Public funding, though...geez, it would be a fool who opened a business downtown on his/her own dime. Part of any decent business plan for new operators downtown should include a donation to Pawlowski - that seems to be how things are done. It's not clear to me that the Fegleys have a direct handout for their new venture, though, and isn't the KOZ on that block expired?

Finally, regarding the stadium...ever been to Camden? Or Newark? I go to concerts all over the place in many states, and let me tell you, I've NEVER seen an arena revitalize an area. NEVER. In fact, it seems like the crappiest areas are deliberately selected for arenas, since it's super cheap to build, and usually the suckers on local gov't have handouts and tax deals for developers, as is the case here. I do not see how anyone could think a hockey arena downtown would revitalize anything - it will only add to the day-to-day woes faced by residents who make this place home. I'm not anti-hockey, and I'm sure I'll go see some games, but I just do not see this as being a "good" thing for Allentown - I see it as being a HUGE tax burden for a city that already has trouble meeting its basic obligations.

Allentown taxpayer said...

Camden's venue is not downtown, it's on the riverfront. It's actually closer to Philly's South Street than to downtown Camden.
But more importantly, Camden had nothing to offer before the ballpark and concert venues were built.
Now, I go to Reading a lot for shows (they have two great venues downtown, a theater and the ice hockey rink) and I always have dinner before the show because there are nice places to eat there. I can actually walk from dinner to the show at either venue. Sort of how downtown Allewntown could be.
An arena in Allentown does not have to save a city, it will complement the existing amenities.
PS: "Local" makes a lot of sense, but it's all lost on blockheads who can even joke about razing entire blocks of the city.

gary ledebur said...

I tend to agree with the comments saying hockey will not help the city much. The most important learning to me from these posts is the point that the 7th street development is driven by the locals not the city officials. Perhaps this is the key. Forget what the Parkland folks want in Allentown and ask the people living downtown! Hockey will not likely be high on their list. Perhaps futbol!

michael molovinsky said...

gary, the administration's entire reason for the arena is to attract a different demographic, with more disposal income, than those now living in center city.

Looking To Escape said...

I'm not anti-hockey, and I'm sure I'll go see some games, but I just do not see this as being a "good" thing for Allentown -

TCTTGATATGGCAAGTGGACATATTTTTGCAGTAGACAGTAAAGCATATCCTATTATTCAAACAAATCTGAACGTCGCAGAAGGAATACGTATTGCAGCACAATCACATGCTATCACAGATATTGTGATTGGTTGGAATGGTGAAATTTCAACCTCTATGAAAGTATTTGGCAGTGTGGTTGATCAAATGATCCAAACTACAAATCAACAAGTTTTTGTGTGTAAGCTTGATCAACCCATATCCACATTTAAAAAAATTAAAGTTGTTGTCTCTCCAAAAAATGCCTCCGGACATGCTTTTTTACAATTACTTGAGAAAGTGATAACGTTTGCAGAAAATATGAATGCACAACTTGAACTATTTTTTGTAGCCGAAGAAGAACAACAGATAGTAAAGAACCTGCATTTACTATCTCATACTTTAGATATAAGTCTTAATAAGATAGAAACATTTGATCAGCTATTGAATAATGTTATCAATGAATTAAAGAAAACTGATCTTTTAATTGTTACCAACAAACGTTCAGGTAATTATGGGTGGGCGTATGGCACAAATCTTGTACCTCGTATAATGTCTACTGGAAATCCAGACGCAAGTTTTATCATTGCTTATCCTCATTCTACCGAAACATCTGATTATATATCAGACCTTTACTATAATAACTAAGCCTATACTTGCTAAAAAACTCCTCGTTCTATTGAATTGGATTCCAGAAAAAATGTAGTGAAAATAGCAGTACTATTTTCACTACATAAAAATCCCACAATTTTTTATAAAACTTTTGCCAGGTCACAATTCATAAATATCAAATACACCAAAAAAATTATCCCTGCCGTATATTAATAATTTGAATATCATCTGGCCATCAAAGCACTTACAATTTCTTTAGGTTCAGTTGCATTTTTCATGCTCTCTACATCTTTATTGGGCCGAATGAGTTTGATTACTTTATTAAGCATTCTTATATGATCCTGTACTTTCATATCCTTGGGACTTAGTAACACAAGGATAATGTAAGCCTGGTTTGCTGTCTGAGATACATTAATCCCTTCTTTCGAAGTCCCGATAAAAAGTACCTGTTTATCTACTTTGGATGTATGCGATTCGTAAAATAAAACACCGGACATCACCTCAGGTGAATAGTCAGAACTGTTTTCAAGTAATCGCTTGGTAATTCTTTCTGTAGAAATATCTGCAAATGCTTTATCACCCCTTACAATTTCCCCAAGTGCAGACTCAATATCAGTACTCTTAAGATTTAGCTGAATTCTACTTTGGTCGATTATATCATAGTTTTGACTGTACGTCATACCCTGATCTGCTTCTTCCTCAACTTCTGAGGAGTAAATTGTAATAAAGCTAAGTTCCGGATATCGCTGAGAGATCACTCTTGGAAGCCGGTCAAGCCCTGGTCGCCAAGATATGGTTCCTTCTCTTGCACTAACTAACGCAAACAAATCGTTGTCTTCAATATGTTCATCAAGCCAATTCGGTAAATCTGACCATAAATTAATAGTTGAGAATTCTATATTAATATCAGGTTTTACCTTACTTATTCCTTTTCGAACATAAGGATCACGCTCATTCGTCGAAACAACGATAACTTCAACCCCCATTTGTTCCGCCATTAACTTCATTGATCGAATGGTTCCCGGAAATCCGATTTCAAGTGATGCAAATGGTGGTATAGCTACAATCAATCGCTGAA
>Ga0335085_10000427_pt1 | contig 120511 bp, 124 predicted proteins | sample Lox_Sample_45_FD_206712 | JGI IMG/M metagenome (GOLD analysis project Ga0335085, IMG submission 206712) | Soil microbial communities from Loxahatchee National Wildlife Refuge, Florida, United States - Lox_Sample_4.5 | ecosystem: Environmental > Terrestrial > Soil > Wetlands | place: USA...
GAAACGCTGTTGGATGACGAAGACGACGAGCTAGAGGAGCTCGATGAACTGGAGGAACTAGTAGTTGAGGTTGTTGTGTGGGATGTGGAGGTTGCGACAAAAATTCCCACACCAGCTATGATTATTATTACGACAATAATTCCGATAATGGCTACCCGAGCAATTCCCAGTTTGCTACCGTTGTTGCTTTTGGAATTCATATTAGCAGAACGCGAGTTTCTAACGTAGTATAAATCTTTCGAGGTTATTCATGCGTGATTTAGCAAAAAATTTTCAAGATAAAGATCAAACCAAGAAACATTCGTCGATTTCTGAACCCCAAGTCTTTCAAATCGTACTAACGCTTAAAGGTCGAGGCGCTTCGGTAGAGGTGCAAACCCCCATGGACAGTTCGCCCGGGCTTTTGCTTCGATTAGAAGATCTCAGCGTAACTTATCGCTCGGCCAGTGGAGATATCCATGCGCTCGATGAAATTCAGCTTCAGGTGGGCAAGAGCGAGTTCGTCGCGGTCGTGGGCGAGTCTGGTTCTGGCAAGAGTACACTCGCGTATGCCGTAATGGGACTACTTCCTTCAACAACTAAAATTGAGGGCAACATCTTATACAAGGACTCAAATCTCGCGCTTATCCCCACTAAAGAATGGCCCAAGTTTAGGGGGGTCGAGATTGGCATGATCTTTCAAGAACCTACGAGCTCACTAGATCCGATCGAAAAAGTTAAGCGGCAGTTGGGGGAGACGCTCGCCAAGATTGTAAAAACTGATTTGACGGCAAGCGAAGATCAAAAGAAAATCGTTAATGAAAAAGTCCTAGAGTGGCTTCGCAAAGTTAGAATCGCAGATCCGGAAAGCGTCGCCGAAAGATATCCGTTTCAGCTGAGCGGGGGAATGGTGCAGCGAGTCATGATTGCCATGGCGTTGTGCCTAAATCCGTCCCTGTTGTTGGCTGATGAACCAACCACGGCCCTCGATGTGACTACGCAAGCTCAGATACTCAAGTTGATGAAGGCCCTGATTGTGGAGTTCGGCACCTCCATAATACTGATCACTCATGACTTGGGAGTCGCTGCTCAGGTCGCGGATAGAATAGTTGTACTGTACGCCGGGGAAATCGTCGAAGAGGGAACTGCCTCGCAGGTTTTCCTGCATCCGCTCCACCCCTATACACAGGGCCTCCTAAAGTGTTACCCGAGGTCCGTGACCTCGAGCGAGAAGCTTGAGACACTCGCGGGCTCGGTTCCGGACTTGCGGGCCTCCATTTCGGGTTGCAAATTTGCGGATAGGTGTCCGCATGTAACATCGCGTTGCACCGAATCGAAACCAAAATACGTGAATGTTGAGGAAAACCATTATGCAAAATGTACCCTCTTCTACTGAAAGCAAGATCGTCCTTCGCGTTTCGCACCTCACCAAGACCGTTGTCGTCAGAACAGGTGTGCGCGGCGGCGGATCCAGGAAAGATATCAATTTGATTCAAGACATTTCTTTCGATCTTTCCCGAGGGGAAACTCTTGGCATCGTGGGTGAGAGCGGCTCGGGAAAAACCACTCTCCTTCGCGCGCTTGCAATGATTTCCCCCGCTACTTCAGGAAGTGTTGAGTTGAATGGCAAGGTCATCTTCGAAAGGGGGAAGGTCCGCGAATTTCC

Most economists I have read feel sports arenas are a poor use of development funds and other types of projects can produce a better return.
On the other hand the only other proposed use for the land by the Mayor was low income housing.

Looking To Escape said...

I am sure that the new residents are assimilating into Allentown culture in a manner similar to other migrations.
While this is all charming sounding, the key is how much tax do these businesses pay?
When people talk of past migrations, that was an era in America now long gone. We have an extensive welfare system to fund and an every increasing list of government programs to pay for. Sentimentality doesn't pay much of that tab.
I have been down 7th more than once and there are a lot of pedestrians but not many very busy shops. Maybe I just missed the busy times.
You need to try to attract higher income individuals as well. Allentown has to provide variety. It's just a pity Allentown has to bribe businesses to come here.

michael molovinsky said...

comment submitted by "Local"

While this is all charming sounding, the key is how much tax do these businesses pay??
They pay more than the mayor's buddies being fed public cash and given tax free deals.
You can not bribe businesses to come here.
They will take the money without even a thank you and give none back.
You can not bribe people to come here.
They have to want to come here.
Tell some more jokes about attracting higher income folks(read: a better class of people) to our city.
The arrogance of dinosaurs.

Anonymous said...

The census says that Allentown is growing. I knew that somehow, some would equate that to success and improvement. I argue that simple getting bigger if it also means getting poorer is no bargain for any city. While I cannot fathom why Allentown continues to attract more people, I had to laugh out loud when I heard this gem: "New Jersey has an affordable housing plan. It's called "Pennsylvania".

I think it was Allan Jennings.

As long as Allentown is populated by people who show little interest in the political process, in education or in personal improvement, Allentown is doomed to be what it is, a large, poor, failing city with little future. No restaurant row or minor leagus stadiums can alter that fact. A city is a reflection of its populace.


michael molovinsky said...

VOR, i wished you visited my site on a more frequent basis. although your comment is very insightful, blog posts have a short shelf life. after two days there are few visitors to older posts.

Anonymous said...

You need to be a full service, (lunch and dinner, plus liquor) restaurant to even qualify for a grant.

Places like "The Noshery" have not received a single penny from allentown. Like many small businesses, they are just hard working people making a living, while providing reasonably priced quality products.

michael molovinsky said...

anon 10:40, use this blog's search engine for jerry and the cookie lady perhaps you're referring to a full grant ($450,000) like butz got for sangria, i'm referring to the $20,000 deals. are you with the City or AEDC?

The said...

Neither, i'm with 'The Noshery', and i can assure you, we received no "free money"